All "out-of-class" assignments are subject to "unauthorized collaboration." Preventing this activity is almost impossible and detecting it can be time-consuming and frustrating . . . . so, why not "accept" this activity. If we focus on the "goal" of these assignments, perhaps we can create a learning environment that includes, even encourages, collaboration and still accomplishes the goal that students learn. Learning is defined as a change in long-term memory - if long-term memory has not been altered, then learning has not occurred.
How is this accomplished?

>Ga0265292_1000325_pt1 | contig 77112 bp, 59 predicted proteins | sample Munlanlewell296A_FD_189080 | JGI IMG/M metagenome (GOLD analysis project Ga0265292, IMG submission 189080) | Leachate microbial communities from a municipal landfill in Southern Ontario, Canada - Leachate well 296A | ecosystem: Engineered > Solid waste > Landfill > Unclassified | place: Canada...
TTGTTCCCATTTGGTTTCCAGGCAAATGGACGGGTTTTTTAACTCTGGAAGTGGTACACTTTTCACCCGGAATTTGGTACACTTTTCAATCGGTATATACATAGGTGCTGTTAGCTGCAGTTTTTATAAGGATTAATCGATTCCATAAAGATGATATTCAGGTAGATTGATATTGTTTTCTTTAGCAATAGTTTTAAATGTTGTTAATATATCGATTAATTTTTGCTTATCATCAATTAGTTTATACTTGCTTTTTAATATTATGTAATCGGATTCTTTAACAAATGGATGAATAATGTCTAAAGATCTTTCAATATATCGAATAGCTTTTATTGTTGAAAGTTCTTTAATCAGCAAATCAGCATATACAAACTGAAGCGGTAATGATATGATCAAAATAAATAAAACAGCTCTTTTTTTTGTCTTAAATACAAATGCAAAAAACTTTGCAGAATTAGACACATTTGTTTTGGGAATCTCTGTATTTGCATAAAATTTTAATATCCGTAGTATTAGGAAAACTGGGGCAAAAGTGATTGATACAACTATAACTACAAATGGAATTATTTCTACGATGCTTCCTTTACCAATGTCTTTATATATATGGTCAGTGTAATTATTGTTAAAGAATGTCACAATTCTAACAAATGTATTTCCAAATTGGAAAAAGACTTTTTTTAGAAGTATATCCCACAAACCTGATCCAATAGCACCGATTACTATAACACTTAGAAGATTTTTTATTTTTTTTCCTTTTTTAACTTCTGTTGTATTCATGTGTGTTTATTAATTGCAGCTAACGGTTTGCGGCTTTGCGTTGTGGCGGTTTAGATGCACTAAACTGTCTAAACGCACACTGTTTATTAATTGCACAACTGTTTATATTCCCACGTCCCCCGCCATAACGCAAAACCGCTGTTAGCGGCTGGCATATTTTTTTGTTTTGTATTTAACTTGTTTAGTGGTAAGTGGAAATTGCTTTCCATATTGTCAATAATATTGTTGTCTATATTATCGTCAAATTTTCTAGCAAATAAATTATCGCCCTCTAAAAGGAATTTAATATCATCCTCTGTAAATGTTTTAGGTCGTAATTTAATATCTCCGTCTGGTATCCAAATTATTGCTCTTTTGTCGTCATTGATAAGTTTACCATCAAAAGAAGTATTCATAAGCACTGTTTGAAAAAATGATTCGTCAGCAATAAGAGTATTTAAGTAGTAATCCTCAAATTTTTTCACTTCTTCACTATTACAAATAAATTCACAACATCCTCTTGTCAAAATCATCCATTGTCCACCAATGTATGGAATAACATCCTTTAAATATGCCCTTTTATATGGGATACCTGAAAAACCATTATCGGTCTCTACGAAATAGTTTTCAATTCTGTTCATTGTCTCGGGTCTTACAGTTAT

Inform students that they are allowed to collaborate with their peers, but that the goal of the collaboration is to learn how to solve the lab calculations. To determine if this goal was met, there will be a "timed calculation quiz" during the first 10-15 minutes of the next lab period where students log in to Chem21Labs and click on an assignment where random numbers have replaced the lab data from last week's lab - the lab they just completed the night before. If they "learned" from their collaboration, they can easily complete this quiz. To emphasize the importance of "learning" and not just "copying answers," make the "out-of-class" lab calculations ~30% of the lab report grade and this "in-class" assignment also worth ~30% of the lab report grade (the pre-lab assignment, safety/cleanup, balanced equations and essay answers comprise the remaining 40%). With this approach, instructors can establish a learning environment that places a high importance on "learning how to get the correct answer" and not on "getting the correct answer." Instead of fighting a battle that can't be won (i.e. preventing unauthorized collaboration), change the rules of engagement . . . . a WIN WIN for everyone.